Migrate questions when it saves the asker the effort to reask.
In other words, migration is a service we offer to people who misunderstand the complex structure of Stack Exchange sites. Rather than forcing them to create an account on a new site, copy and paste their question (including title and tags), and potentially get comments and answers from two different sites, we just move the whole thing to where it belongs.
This is the philosophy behind the guidance4 we wrote for moderators:
Please don't "horse trade" questions. Don't migrate crap and remember that destination sites can reject migrated questions by closing them. If you still think a question needs migrating, follow these guidelines:
If the question is on-topic for the site where it was asked, and it is answered, decline immediately. (If you feel like being generous, check if the flagger is also the answerer and migrate if this is the case.)
If the question is off-topic or unanswered and the flagger has a good bit of reputation on the target site, go ahead and migrate; they probably know what they're talking about.
If the question is off-topic but seems reasonably well-written and you understand it well enough to believe it belongs on the target site, migrate.
Don't ping another site's mods about potential migrations unless you're honestly interested in learning more about their site's scope. Be sure to read the site's help/on-topic page.
I'd love to get your feedback on this proposed migration philosophy. But there are a few things it's probably not constructive to focus on:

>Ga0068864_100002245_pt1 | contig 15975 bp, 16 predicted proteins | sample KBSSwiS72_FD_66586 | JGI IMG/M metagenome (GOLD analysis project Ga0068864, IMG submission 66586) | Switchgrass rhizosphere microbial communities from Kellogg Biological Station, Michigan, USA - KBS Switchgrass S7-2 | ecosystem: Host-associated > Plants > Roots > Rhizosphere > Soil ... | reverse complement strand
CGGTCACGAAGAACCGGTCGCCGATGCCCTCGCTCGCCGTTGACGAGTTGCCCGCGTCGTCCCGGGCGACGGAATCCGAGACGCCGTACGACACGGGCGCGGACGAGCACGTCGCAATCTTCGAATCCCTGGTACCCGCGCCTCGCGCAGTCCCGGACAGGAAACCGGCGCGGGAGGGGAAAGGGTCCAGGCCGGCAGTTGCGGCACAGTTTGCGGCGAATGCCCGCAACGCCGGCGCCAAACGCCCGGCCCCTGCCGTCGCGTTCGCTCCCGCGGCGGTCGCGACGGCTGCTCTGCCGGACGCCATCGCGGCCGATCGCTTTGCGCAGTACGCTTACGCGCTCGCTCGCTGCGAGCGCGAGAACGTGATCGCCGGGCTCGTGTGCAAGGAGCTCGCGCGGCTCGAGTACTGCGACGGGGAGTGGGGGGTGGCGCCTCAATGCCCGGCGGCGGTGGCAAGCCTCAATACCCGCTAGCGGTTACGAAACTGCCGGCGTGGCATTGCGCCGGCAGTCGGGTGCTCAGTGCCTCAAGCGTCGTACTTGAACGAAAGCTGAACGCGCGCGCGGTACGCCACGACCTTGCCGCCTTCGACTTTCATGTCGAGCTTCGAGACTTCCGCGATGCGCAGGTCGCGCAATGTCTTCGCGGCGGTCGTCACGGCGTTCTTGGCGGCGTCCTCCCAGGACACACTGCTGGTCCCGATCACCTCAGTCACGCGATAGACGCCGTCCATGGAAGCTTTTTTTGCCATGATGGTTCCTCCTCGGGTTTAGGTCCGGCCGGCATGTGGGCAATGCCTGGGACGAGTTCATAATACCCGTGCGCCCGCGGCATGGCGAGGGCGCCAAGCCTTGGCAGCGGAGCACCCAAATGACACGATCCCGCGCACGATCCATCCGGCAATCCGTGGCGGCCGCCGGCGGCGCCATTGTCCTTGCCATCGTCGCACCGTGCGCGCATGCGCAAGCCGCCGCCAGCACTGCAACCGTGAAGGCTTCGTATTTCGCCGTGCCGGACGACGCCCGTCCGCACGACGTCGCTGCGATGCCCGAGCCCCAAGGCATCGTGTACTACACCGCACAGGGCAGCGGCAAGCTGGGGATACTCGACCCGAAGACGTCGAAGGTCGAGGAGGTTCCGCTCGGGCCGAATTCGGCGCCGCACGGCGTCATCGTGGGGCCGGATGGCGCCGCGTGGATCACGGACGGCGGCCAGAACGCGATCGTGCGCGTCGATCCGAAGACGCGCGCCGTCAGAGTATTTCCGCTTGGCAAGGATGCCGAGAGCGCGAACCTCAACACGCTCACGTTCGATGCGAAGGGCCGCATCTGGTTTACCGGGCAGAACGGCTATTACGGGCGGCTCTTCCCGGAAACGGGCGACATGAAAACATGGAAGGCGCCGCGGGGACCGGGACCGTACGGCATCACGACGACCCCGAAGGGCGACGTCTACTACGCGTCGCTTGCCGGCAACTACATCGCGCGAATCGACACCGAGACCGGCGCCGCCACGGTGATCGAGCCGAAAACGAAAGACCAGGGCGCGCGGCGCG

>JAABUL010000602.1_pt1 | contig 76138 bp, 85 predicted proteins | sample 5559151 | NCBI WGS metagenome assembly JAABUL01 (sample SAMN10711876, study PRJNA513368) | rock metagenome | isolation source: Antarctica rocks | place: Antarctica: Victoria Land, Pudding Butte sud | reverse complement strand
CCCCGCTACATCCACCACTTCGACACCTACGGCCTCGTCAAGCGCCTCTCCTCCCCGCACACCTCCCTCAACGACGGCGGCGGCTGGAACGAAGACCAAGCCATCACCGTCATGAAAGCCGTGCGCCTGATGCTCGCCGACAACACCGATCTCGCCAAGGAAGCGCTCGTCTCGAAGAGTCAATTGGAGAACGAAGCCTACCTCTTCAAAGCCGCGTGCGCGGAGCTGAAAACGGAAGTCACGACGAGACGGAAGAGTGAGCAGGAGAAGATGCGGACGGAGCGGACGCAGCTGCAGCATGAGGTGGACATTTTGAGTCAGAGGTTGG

There are some UI concerns with migration right now. While changing the interface to match the goals of the feature is good idea, let's nail down the purpose of migration first.
If you've seen an example of a bad migration, it's only helpful to bring it up if it illustrates a principle not considered above. My subjective judgment based on years of anecdotal evidence is that migration isn't working. But looking at aggregate data, I know that's bad analysis.
So what do you think?
The numbers from public data don't match the numbers below because the public data doesn't retain post history information about deleted posts. The numbers are also from a few weeks ago when I wrote the draft of this question. But these are representative.
I sometimes get the feeling that users assume CMs have a unified view of how things should work on our sites. That's a carefully crafted illusion created by having intense arguments in private and then having the winning view written up for public consumption. Many times we've talked about recording our conversations to publish as a podcast or somesuch.
Unfortunately Meta sometimes makes the internet just a little bit worse. A Google search for "historical lock" turns up: What is a historical lock, and what is it used for?
If you are a moderator, please see
/help/mod-tlon your site. That article also includes information on the Teachers' Lounge, which is valuable resource you might have forgotten about.